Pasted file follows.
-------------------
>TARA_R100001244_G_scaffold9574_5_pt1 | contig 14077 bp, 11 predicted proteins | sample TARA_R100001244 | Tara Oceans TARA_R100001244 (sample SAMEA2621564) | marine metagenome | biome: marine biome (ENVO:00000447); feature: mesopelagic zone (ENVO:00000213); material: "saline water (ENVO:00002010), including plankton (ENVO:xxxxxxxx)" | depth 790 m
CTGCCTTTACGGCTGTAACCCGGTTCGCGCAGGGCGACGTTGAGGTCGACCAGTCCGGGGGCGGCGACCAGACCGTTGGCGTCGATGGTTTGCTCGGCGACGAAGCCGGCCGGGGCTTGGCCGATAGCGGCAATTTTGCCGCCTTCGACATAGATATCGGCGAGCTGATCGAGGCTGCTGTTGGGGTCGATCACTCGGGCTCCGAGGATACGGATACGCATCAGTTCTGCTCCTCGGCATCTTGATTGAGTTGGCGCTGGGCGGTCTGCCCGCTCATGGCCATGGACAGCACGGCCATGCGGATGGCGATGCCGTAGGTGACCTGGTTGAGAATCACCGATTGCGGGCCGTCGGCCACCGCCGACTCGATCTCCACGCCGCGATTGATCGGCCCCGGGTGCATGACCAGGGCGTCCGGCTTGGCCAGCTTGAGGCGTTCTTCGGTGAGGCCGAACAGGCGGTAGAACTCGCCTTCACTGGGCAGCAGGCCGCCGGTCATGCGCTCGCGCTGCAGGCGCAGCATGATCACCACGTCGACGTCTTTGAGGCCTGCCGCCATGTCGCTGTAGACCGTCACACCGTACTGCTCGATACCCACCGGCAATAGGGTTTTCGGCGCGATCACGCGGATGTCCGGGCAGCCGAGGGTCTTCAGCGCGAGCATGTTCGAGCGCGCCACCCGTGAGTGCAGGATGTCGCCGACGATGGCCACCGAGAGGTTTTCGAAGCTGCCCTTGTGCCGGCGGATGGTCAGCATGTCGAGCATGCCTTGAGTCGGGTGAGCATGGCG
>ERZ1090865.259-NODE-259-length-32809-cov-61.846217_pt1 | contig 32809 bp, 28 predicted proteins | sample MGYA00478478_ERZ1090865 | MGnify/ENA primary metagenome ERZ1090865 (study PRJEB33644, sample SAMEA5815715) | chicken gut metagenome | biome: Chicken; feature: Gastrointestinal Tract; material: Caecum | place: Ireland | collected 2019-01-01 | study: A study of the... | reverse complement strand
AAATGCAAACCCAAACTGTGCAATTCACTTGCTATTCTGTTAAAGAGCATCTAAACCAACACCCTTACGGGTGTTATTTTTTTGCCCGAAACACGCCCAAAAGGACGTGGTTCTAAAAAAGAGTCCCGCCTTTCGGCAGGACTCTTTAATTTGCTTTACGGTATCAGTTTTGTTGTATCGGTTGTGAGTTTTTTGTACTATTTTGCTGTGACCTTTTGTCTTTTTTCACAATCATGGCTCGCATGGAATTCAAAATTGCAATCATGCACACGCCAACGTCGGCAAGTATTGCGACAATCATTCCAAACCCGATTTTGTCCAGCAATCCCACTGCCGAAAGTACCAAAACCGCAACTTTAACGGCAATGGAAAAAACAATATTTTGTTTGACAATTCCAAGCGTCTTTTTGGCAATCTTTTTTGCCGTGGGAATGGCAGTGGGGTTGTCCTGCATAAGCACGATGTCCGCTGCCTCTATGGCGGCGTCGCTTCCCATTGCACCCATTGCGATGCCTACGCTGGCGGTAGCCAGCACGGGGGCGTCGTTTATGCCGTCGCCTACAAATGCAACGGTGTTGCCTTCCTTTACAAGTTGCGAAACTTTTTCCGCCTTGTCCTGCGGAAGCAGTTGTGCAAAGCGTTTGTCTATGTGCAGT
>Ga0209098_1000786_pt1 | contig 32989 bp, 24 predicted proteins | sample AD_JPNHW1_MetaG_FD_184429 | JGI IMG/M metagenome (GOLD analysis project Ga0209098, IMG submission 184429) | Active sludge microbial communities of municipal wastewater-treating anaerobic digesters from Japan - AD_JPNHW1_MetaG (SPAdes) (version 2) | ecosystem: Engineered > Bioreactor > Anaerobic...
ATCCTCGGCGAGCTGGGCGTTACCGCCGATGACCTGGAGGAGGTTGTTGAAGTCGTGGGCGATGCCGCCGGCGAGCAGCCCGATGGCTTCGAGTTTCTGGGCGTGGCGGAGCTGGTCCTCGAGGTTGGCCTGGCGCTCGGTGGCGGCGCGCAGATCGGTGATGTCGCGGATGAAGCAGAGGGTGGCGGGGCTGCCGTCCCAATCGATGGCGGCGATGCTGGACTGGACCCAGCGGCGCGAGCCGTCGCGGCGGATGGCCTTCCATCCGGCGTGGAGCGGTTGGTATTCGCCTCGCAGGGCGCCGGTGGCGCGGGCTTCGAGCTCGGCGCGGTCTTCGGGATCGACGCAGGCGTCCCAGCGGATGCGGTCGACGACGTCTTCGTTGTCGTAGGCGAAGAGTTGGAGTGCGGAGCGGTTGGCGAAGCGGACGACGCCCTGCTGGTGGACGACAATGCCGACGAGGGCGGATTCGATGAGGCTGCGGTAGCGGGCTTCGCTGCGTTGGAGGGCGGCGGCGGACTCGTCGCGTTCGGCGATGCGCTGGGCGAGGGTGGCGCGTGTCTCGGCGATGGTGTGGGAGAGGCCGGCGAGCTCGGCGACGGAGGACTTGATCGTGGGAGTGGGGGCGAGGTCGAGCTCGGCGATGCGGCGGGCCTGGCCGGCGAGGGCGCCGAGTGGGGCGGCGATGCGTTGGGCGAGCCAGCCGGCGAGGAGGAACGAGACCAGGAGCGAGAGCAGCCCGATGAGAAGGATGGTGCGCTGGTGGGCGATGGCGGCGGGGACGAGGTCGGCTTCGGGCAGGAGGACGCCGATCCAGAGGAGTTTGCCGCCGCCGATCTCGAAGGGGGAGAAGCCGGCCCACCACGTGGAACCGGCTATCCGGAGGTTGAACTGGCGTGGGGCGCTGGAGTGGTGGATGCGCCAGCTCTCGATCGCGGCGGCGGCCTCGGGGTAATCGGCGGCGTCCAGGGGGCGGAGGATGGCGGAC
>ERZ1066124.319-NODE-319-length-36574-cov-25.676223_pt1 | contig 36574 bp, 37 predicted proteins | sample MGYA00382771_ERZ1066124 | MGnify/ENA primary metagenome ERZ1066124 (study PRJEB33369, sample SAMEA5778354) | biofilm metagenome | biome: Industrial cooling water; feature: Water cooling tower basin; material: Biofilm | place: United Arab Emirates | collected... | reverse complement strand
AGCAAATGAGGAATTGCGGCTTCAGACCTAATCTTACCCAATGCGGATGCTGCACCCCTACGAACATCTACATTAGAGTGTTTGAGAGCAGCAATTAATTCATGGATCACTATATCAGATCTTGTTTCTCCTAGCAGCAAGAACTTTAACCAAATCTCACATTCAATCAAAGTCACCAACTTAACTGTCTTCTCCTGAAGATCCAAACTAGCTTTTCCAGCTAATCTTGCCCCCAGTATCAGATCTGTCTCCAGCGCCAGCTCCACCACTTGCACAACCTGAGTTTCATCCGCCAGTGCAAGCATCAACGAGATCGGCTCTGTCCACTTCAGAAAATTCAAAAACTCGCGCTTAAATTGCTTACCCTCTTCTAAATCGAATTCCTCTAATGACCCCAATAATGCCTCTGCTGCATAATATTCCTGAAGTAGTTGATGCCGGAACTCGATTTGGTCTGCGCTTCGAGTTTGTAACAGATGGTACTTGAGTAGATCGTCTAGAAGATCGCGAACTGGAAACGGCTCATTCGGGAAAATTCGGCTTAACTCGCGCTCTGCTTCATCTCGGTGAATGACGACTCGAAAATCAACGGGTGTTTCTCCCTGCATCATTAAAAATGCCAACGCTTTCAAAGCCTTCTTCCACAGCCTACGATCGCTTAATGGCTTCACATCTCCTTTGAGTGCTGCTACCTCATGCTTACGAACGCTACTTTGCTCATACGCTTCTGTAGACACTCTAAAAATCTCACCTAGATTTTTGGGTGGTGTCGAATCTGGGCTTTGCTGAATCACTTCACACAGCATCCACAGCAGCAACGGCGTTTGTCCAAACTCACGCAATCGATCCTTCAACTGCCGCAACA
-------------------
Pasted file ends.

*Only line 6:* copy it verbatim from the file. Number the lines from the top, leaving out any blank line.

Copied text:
ATCCTCGGCGAGCTGGGCGTTACCGCCGATGACCTGGAGGAGGTTGTTGAAGTCGTGGGCGATGCCGCCGGCGAGCAGCCCGATGGCTTCGAGTTTCTGGGCGTGGCGGAGCTGGTCCTCGAGGTTGGCCTGGCGCTCGGTGGCGGCGCGCAGATCGGTGATGTCGCGGATGAAGCAGAGGGTGGCGGGGCTGCCGTCCCAATCGATGGCGGCGATGCTGGACTGGACCCAGCGGCGCGAGCCGTCGCGGCGGATGGCCTTCCATCCGGCGTGGAGCGGTTGGTATTCGCCTCGCAGGGCGCCGGTGGCGCGGGCTTCGAGCTCGGCGCGGTCTTCGGGATCGACGCAGGCGTCCCAGCGGATGCGGTCGACGACGTCTTCGTTGTCGTAGGCGAAGAGTTGGAGTGCGGAGCGGTTGGCGAAGCGGACGACGCCCTGCTGGTGGACGACAATGCCGACGAGGGCGGATTCGATGAGGCTGCGGTAGCGGGCTTCGCTGCGTTGGAGGGCGGCGGCGGACTCGTCGCGTTCGGCGATGCGCTGGGCGAGGGTGGCGCGTGTCTCGGCGATGGTGTGGGAGAGGCCGGCGAGCTCGGCGACGGAGGACTTGATCGTGGGAGTGGGGGCGAGGTCGAGCTCGGCGATGCGGCGGGCCTGGCCGGCGAGGGCGCCGAGTGGGGCGGCGATGCGTTGGGCGAGCCAGCCGGCGAGGAGGAACGAGACCAGGAGCGAGAGCAGCCCGATGAGAAGGATGGTGCGCTGGTGGGCGATGGCGGCGGGGACGAGGTCGGCTTCGGGCAGGAGGACGCCGATCCAGAGGAGTTTGCCGCCGCCGATCTCGAAGGGGGAGAAGCCGGCCCACCACGTGGAACCGGCTATCCGGAGGTTGAACTGGCGTGGGGCGCTGGAGTGGTGGATGCGCCAGCTCTCGATCGCGGCGGCGGCCTCGGGGTAATCGGCGGCGTCCAGGGGGCGGAGGATGGCGGAC